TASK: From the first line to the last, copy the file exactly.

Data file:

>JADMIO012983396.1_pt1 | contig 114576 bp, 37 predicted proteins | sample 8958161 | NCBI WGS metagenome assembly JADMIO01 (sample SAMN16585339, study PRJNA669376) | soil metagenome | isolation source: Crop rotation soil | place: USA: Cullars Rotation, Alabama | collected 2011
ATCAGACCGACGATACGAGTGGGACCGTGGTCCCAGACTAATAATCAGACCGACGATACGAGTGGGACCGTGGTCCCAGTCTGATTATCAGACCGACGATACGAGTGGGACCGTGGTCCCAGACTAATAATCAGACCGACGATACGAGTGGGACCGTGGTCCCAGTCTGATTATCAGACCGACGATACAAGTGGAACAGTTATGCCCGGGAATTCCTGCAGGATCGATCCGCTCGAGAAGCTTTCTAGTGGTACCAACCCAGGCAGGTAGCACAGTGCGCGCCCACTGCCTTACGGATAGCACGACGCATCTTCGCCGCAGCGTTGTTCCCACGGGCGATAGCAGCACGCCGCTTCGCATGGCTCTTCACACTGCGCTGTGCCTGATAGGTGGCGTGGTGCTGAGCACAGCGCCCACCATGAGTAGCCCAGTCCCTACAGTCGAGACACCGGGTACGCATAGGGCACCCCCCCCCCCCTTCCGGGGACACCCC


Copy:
>JADMIO012983396.1_pt1 | contig 114576 bp, 37 predicted proteins | sample 8958161 | NCBI WGS metagenome assembly JADMIO01 (sample SAMN16585339, study PRJNA669376) | soil metagenome | isolation source: Crop rotation soil | place: USA: Cullars Rotation, Alabama | collected 2011
ATCAGACCGACGATACGAGTGGGACCGTGGTCCCAGACTAATAATCAGACCGACGATACGAGTGGGACCGTGGTCCCAGTCTGATTATCAGACCGACGATACGAGTGGGACCGTGGTCCCAGACTAATAATCAGACCGACGATACGAGTGGGACCGTGGTCCCAGTCTGATTATCAGACCGACGATACAAGTGGAACAGTTATGCCCGGGAATTCCTGCAGGATCGATCCGCTCGAGAAGCTTTCTAGTGGTACCAACCCAGGCAGGTAGCACAGTGCGCGCCCACTGCCTTACGGATAGCACGACGCATCTTCGCCGCAGCGTTGTTCCCACGGGCGATAGCAGCACGCCGCTTCGCATGGCTCTTCACACTGCGCTGTGCCTGATAGGTGGCGTGGTGCTGAGCACAGCGCCCACCATGAGTAGCCCAGTCCCTACAGTCGAGACACCGGGTACGCATAGGGCACCCCCCCCCCCCTTCCGGGGACACCCC